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Lucky Luciano, American Crime's "Boss Of All Bosses", Who Rose From The Streets Of The Lower East Side Of Manhattan To Become The Founder And Leader Of "The Commission", The Governing Body Of The Italian-American Mafia, Organized Crime's National Syndicate To Whom All American Crime Families Owe Allegiance Up Until The Present Day, Presented In The Highest DVD Quality MPG Video Format Of 9.1 MBPS As An MP4 Video Download Or Archival Quality All Regions Format DVD! (Color, 1996, 48 Minutes.)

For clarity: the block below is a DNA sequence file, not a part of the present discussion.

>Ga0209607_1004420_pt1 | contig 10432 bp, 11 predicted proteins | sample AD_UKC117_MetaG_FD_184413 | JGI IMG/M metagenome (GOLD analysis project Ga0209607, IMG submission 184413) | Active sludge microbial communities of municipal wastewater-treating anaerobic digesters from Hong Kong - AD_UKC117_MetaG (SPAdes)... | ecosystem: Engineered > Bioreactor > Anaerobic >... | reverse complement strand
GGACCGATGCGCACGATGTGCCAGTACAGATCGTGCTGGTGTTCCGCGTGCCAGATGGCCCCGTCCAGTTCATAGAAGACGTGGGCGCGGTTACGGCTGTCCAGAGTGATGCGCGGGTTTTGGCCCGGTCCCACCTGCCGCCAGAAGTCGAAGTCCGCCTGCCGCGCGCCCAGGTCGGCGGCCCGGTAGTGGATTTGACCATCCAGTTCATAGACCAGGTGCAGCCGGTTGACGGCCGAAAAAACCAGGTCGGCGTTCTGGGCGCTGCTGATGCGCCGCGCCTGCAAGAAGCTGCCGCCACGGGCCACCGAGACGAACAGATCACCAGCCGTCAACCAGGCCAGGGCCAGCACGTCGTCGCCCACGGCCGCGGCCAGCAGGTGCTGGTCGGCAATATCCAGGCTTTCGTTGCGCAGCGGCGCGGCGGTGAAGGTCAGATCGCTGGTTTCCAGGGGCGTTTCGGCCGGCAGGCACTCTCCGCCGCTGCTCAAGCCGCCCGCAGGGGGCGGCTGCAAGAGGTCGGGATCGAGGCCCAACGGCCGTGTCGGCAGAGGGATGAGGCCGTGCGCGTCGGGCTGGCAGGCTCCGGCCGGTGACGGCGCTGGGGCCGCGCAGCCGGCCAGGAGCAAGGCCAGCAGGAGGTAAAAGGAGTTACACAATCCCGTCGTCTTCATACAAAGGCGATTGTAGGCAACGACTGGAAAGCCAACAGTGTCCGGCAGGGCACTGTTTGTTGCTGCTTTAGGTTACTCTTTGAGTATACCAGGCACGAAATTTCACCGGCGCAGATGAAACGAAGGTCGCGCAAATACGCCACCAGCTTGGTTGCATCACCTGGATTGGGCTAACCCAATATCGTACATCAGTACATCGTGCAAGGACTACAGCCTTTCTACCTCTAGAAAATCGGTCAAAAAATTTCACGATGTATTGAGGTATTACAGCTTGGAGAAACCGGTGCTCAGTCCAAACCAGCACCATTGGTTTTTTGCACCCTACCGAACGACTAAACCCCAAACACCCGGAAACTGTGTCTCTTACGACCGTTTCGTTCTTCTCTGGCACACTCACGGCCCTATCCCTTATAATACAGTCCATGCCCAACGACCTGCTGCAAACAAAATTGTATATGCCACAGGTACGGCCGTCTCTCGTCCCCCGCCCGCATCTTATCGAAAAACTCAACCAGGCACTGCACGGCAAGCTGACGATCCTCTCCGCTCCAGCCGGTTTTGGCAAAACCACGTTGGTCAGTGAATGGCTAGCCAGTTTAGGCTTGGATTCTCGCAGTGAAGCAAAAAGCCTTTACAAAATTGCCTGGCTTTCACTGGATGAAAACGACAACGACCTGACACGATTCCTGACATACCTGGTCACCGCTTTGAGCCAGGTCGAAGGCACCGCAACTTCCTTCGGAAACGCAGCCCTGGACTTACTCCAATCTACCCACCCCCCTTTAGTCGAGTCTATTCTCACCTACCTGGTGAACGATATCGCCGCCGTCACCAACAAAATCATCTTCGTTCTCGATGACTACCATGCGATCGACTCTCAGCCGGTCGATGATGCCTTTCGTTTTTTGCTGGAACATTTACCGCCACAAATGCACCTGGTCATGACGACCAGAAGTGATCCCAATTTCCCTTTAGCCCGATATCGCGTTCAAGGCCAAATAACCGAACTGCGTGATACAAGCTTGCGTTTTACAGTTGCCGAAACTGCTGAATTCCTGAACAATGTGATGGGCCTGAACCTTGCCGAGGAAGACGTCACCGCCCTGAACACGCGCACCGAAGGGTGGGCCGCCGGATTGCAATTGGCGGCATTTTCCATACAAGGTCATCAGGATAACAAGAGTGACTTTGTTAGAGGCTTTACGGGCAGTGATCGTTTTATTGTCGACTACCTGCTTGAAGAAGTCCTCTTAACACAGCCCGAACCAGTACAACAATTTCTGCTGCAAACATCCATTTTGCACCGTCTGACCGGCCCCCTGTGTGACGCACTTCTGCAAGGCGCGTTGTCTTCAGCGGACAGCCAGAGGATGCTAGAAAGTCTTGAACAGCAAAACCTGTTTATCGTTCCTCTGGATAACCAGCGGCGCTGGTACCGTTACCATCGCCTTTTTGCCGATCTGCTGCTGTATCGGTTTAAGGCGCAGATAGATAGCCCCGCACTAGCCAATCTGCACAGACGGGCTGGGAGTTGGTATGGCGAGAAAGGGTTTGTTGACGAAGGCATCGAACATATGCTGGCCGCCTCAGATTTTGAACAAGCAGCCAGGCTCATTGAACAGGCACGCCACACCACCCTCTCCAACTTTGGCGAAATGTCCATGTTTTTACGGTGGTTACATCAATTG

Lucky Luciano, Italian-born American gangster, crime boss and mob boss who operated mainly in the United States, considered the father of modern organized crime in the United States for the establishment of The Commission in 1931, after he abolished the boss of bosses title held by Salvatore Maranzano following the Castellammarese War, first official boss of the modern Genovese crime family (November 24, 1897 - January 26, 1962) was born Salvatore Lucania in Lercara Friddi, Sicily, Italy, Charles "Lucky" Luciano started his criminal career in the Five Points gang and was instrumental in the development of the National Crime Syndicate, the multi-ethnic confederation of the Italian-American Mafia and the Jewish mob, along with the Irish Mob and African-American organized crime groups. Murder, Inc., the enforcement arm of the National Crime Syndicate, committed hundreds of murders on their behalf during the 1930s and 1940s. In 1936, Luciano was tried and convicted for compulsory prostitution and running a prostitution racket after years of investigation by District Attorney Thomas E. Dewey. He was sentenced to 30 to 50 years in prison, but during World War II an agreement was struck with the Department of the Navy through his associate Meyer Lansky to prevent sabotage at the Brooklyn Navy Yards, to help the Allies successfully invade and occupy Sicily, and to provide naval intelligence. In 1946, for his alleged wartime cooperation, his sentence was commuted on the condition that he be deported to Italy. He continued to operate as "Capo Di Tutti I Capi" (Boss Of All Bosses) of the commission, and masterminded and controlled the opium trade into the United States, even managing to enter Cuba to conduct his affairs before being forced back to Italy. Lucky Luciano died of a heart attack at Naples International Airport as he walked up the steps of the ramp leading to the plane he was about to board. He had gone to the airport to meet with American producer Martin Gosch about a film based on his life. To avoid antagonizing other Mafia members, Luciano had previously refused to authorize a film, but reportedly relented after the death of his longtime lover, Igea Lissoni. After the meeting with Gosch, Luciano had a heart attack and died. He was unaware that Italian drug agents had followed him to the airport in anticipation of arresting him on drug smuggling charges. He was also unaware that there was a mob plot to assassinate him, using a toxin obtained from American intelligence operatives that would induce a heart attack, in response to Luciano's support for the film biography. Three days later, 300 people attended a funeral service for Luciano in Naples. His body was conveyed along the streets of Naples in a horse-drawn black hearse. With the permission of the US government, Luciano's relatives took his body back to New York for burial. He was buried in St. John's Cemetery in Middle Village, Queens. More than 2,000 mourners attended his funeral. Crime boss Carlo Gambino, Luciano's life-long friend, gave his eulogy.